As Father Cortés has said, while I was in Puebla I was deeply concerned about the events that were occurring here in the Archdiocese.  Now that I am speaking to you about the impressions that others have of our Diocese, I can tell you that I was very proud when I received news about the organized march of the priests and religious and the impact that this had on the people who were called to a deeper reflection.  I was filled with joy by this expression of solidarity of the clergy with their bishop.  I was able to work calmly in Puebla because I knew that here the authority of the bishop was well represented and loyally expressed by the Vicar General, by all the vicariates of the Diocese and by all the pastors.  They moved our diocese forward because all were inspired by the gospel and there were no rivalries or opposition because all were focused on the person of the Good Shepherd.  From the Archbishop on down to the pastors and continuing to all the pastoral ministers, we, all of us, repeat the words of John the Baptist:  We want nothing more than to see Christ increase and ourselves decrease so that the Good Shepherd might be praised (an adaptation of John 1:29-34).

      I speak these words to thank you for your good example and dispositions that include even martyrdom.  I thank you for your spirit of solidarity and love which ought to join us together every more closely.  I also want to share with you my own expression of gratitude and appreciation and solidarity --- a solidarity with all the priests.  I have defended you when the small storms began to grow and I told people:  it is not true that my priests sow violence.   We know that the Jesuits and all those who minister here in the Archdiocese are inspired by the gospel.  We recognize our deficiencies and our human defects but no one can ever fault us for being agents of hatred and violence.  We are messengers of the gospel.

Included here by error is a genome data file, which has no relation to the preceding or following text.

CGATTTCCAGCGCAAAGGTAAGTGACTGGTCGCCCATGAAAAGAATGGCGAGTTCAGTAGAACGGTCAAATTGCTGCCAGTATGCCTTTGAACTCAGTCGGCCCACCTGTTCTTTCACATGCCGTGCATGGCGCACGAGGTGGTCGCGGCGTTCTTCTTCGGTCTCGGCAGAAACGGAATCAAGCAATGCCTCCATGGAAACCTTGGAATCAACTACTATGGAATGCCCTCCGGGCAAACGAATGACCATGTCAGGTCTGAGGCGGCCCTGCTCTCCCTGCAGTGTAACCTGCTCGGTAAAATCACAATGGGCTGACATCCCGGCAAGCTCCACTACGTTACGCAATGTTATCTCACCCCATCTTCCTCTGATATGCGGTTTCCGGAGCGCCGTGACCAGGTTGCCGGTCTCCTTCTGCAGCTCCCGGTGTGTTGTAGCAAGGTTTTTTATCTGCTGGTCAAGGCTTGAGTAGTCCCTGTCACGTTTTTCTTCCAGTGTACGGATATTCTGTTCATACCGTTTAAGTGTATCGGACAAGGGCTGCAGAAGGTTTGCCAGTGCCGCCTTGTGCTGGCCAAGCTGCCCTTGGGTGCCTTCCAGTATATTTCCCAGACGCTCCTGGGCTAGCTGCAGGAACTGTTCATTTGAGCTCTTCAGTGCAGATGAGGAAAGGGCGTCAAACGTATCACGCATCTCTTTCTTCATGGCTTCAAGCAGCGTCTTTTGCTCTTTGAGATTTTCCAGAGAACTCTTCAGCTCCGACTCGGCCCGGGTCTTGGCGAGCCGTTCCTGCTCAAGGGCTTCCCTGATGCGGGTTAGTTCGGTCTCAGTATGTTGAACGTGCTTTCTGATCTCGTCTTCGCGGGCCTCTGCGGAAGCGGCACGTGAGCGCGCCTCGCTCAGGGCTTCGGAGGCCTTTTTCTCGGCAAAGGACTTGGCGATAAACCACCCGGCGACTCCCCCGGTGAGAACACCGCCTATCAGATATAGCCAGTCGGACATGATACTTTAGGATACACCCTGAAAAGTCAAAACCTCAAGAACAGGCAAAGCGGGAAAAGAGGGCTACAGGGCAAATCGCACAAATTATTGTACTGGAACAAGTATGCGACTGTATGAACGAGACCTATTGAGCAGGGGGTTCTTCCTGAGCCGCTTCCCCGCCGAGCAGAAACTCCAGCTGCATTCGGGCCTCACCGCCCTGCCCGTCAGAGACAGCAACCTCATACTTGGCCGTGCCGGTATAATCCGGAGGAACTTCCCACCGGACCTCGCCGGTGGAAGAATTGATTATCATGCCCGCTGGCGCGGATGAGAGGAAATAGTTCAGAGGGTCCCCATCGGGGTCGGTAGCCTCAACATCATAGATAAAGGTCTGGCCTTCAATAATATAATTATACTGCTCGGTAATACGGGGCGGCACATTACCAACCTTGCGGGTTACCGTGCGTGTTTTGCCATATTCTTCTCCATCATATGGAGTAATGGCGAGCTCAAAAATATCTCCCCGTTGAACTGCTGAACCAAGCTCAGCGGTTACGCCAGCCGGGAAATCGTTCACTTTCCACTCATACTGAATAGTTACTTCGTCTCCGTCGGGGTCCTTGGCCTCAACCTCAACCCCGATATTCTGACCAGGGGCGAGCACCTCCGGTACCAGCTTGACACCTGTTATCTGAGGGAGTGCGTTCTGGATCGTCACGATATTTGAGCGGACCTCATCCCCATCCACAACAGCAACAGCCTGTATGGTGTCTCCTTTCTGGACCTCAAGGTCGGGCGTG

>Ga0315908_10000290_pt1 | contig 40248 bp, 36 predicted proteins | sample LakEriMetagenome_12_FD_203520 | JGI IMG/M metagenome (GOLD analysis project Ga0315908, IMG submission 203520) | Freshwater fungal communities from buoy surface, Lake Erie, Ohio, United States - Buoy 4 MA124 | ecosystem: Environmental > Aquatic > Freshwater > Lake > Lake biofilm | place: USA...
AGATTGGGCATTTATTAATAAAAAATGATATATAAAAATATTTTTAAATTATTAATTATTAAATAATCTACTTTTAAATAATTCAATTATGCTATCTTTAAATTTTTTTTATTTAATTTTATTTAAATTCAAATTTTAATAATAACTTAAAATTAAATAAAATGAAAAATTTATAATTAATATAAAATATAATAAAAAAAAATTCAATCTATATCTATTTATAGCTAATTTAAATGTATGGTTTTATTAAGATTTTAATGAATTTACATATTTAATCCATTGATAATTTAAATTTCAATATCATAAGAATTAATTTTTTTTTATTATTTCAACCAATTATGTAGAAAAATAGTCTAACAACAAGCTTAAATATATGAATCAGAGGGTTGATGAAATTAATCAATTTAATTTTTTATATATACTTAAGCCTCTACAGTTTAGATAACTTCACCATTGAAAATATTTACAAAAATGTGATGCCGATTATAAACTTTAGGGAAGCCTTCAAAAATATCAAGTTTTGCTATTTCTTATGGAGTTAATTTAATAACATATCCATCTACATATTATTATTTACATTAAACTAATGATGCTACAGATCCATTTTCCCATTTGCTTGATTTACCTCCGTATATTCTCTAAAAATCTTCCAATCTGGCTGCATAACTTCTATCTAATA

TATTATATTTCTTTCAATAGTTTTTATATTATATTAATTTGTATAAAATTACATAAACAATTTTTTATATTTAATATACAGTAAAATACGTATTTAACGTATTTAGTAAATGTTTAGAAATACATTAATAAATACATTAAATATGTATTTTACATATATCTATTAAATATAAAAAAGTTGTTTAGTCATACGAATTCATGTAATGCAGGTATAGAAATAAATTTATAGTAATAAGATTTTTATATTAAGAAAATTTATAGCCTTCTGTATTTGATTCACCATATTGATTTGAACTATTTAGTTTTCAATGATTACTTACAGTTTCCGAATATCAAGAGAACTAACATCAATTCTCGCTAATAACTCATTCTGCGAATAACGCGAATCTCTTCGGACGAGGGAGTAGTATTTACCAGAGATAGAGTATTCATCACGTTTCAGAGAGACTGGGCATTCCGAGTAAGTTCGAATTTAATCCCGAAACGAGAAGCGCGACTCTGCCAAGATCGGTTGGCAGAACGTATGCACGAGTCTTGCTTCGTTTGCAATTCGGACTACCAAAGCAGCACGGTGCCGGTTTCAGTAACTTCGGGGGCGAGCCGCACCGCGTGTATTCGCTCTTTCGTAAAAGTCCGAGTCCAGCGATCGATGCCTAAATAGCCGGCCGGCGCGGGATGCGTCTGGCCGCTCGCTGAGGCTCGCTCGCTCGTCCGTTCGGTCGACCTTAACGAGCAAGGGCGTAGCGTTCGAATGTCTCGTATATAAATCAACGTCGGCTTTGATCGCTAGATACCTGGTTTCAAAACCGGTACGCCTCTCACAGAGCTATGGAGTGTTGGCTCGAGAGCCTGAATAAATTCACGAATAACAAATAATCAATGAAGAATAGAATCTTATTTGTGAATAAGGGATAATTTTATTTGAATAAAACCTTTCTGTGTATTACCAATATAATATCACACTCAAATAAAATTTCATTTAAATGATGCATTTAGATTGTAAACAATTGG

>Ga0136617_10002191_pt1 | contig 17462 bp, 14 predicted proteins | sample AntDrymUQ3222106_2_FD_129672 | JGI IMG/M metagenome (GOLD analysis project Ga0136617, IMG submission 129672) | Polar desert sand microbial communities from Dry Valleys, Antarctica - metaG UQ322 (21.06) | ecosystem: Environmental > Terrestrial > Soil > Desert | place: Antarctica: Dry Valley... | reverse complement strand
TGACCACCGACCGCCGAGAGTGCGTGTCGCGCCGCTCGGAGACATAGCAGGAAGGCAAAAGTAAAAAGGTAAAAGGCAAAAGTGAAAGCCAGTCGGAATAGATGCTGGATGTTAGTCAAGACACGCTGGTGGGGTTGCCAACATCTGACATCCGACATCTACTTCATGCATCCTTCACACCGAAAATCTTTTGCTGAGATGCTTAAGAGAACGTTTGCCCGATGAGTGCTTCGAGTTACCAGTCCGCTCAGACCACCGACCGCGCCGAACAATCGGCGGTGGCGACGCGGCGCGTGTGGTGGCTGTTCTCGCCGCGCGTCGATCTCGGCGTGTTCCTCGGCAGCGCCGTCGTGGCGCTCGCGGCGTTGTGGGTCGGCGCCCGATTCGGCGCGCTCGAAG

1. I bring to the people of the Archdiocese the greetings, the solidarity, the experiences and congratulations of the Pope and the Pastors who gathered together in Puebla


Excuse me, my sisters and brothers, for speaking here at length but you know that a family conversation that takes place after one has returned from a long journey could last the whole night, but I am not going to abuse your time.  I want to develop this third idea.  I have simply been like a large serving bowl that I carried to Puebla and that contained so many gifts: the gift of prayer, testimony, and example --- the life of the Archdiocese.  I felt that this Archdiocese enriched the reflections that took place in Pubela.  Without having to talk I knew that my presence represented all of you, the priests and the communities.  If there was a necessity to speak, these words were supported by the realities that you live and thus a testimony of silence was sufficient because you became a reflection of my presence in Puebla.  But yes, I bring with me gifts from Puebla.  When the Pope arrived at the meeting in Puebla, we first gathered together with him around the altar in El Seminario Palafoxiano.  Since the Pope is truly the bond who unites all the bishops, we felt that by the contributions of the different bishops each diocese was in turn enriched by these different experiences.


My sisters and brothers, how wonderful were those days in Puebla because there I had an experience of Church that I have never had before.  You know that not everyone was able to enter the meeting that took place in the seminary at Puebla --- there were three hundred fifty participants while outside the seminary there were theological reflection groups.  I met with these groups because the bishops need the counsel of theologians and sociologists and of other people who provide us with their expertise, their experience and wisdom.  I experienced an authentic Church among the bishops who had gathered inside the seminary as well as among the groups outside that gave us their guidance and expertise.  Thus I was strengthened by the bishops and the by the presence of the Pope who with his marvelous discourses enabled me to see that the pastoral lines of our Archdiocese are in full harmony with the magisterium of the Church.  The Pope and the bishops have left in this Pastor and your servant deep impressions that will enable me to serve you better, in as much as my poor abilities will allow me.